BLOOMINGTON, IN — Many in the JanSan industry are bringing bagged lunches with them to work to save money; however, many fail to realize that the few dollars saved on lunch is not always sustainable and can be very costly to the environment, according to a press release
For every ton of paper bags and napkins manufactured, approximately 17 trees are cut down, and these items are rarely recycled, the release stated.
According to the release, roughly 2.5 million plastic bottles and eating utensils end up in United States landfills every hour, a figure that continues to rise with the increase of the bagged lunch phenomenon.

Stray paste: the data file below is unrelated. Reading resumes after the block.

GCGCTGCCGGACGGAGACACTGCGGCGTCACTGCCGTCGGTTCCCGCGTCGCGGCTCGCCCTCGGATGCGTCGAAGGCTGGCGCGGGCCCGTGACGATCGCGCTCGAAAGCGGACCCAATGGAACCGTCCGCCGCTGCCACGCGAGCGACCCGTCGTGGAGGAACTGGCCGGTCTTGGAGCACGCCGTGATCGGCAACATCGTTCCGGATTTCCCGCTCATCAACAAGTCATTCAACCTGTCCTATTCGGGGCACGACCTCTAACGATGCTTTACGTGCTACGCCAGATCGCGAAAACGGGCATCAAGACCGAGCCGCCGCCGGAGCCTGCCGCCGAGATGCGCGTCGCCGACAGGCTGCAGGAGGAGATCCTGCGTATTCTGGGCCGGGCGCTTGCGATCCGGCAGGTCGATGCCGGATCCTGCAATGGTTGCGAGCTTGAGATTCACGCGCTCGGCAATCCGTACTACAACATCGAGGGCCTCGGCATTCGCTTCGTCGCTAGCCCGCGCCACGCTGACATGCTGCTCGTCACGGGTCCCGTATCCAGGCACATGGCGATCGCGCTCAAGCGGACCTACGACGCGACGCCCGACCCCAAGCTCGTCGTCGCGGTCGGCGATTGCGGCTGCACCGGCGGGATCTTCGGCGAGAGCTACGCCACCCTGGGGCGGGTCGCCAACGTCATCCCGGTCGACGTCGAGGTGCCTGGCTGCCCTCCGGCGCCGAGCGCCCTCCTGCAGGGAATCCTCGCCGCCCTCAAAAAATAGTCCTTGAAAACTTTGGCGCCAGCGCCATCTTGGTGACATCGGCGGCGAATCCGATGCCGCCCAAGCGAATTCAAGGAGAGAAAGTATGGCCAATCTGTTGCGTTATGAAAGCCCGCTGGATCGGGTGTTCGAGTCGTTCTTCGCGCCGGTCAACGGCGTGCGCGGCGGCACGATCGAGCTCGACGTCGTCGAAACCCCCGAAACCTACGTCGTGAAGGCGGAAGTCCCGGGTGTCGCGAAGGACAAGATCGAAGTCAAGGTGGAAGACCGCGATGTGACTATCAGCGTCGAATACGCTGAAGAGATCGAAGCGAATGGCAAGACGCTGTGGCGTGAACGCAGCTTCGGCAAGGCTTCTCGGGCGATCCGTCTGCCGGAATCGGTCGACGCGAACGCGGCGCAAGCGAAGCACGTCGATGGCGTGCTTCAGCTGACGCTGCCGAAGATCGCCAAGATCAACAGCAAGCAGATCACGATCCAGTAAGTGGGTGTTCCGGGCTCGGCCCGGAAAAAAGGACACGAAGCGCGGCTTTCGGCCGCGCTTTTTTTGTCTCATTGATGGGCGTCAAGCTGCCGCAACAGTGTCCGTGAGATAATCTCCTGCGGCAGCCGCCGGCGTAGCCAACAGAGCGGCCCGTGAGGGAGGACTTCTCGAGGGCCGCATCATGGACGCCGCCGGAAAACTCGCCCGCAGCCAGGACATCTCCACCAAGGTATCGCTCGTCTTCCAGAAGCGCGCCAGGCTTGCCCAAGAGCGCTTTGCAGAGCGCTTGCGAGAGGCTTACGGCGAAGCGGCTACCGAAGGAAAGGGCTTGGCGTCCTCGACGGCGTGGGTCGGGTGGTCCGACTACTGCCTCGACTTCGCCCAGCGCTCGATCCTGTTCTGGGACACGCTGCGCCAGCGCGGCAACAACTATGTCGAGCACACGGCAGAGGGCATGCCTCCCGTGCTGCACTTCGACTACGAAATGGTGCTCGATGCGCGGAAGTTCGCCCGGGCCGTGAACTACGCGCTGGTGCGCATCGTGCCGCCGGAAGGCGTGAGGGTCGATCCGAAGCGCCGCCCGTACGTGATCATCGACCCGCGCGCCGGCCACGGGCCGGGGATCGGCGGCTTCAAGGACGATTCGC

Cynthia Schultz, chief executive officer (CEO) of Sustainable Tools LLC,
has some very simple suggestions that can make a big difference, including: Using a reusable lunch carrier; using reusable containers and avoid all use of plastic, plastic wrap, foil or Styrofoam; using a thermos for drinks rather than cans or bottles; and bringing in a washable cloth napkin and silverware, as it makes lunch more elegant as well as greener, the release noted.
Schultz also encourages consumers to avoid letting any part of their lunch go to waste, including apple cores, banana and orange peels, and cherry and peach pits, the release added.
Schultz said: "When food debris is deposited in landfills, it can take years to disintegrate. Instead of disposing of it, turn it into mulch for either the home or office."